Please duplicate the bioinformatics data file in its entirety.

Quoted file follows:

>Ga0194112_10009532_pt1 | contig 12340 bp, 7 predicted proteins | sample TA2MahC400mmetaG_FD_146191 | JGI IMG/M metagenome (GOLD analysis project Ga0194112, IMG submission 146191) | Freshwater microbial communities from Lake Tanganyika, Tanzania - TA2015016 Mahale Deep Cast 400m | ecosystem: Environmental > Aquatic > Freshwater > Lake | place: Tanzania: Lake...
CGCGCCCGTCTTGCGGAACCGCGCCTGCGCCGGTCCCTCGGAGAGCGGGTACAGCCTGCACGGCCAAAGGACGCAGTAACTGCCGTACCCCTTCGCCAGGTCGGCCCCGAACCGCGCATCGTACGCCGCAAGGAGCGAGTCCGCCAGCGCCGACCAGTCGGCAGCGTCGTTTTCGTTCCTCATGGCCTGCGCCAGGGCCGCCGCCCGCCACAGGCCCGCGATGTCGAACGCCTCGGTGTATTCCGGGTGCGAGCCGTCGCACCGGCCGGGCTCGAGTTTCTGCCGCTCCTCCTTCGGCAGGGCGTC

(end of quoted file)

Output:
>Ga0194112_10009532_pt1 | contig 12340 bp, 7 predicted proteins | sample TA2MahC400mmetaG_FD_146191 | JGI IMG/M metagenome (GOLD analysis project Ga0194112, IMG submission 146191) | Freshwater microbial communities from Lake Tanganyika, Tanzania - TA2015016 Mahale Deep Cast 400m | ecosystem: Environmental > Aquatic > Freshwater > Lake | place: Tanzania: Lake...
CGCGCCCGTCTTGCGGAACCGCGCCTGCGCCGGTCCCTCGGAGAGCGGGTACAGCCTGCACGGCCAAAGGACGCAGTAACTGCCGTACCCCTTCGCCAGGTCGGCCCCGAACCGCGCATCGTACGCCGCAAGGAGCGAGTCCGCCAGCGCCGACCAGTCGGCAGCGTCGTTTTCGTTCCTCATGGCCTGCGCCAGGGCCGCCGCCCGCCACAGGCCCGCGATGTCGAACGCCTCGGTGTATTCCGGGTGCGAGCCGTCGCACCGGCCGGGCTCGAGTTTCTGCCGCTCCTCCTTCGGCAGGGCGTC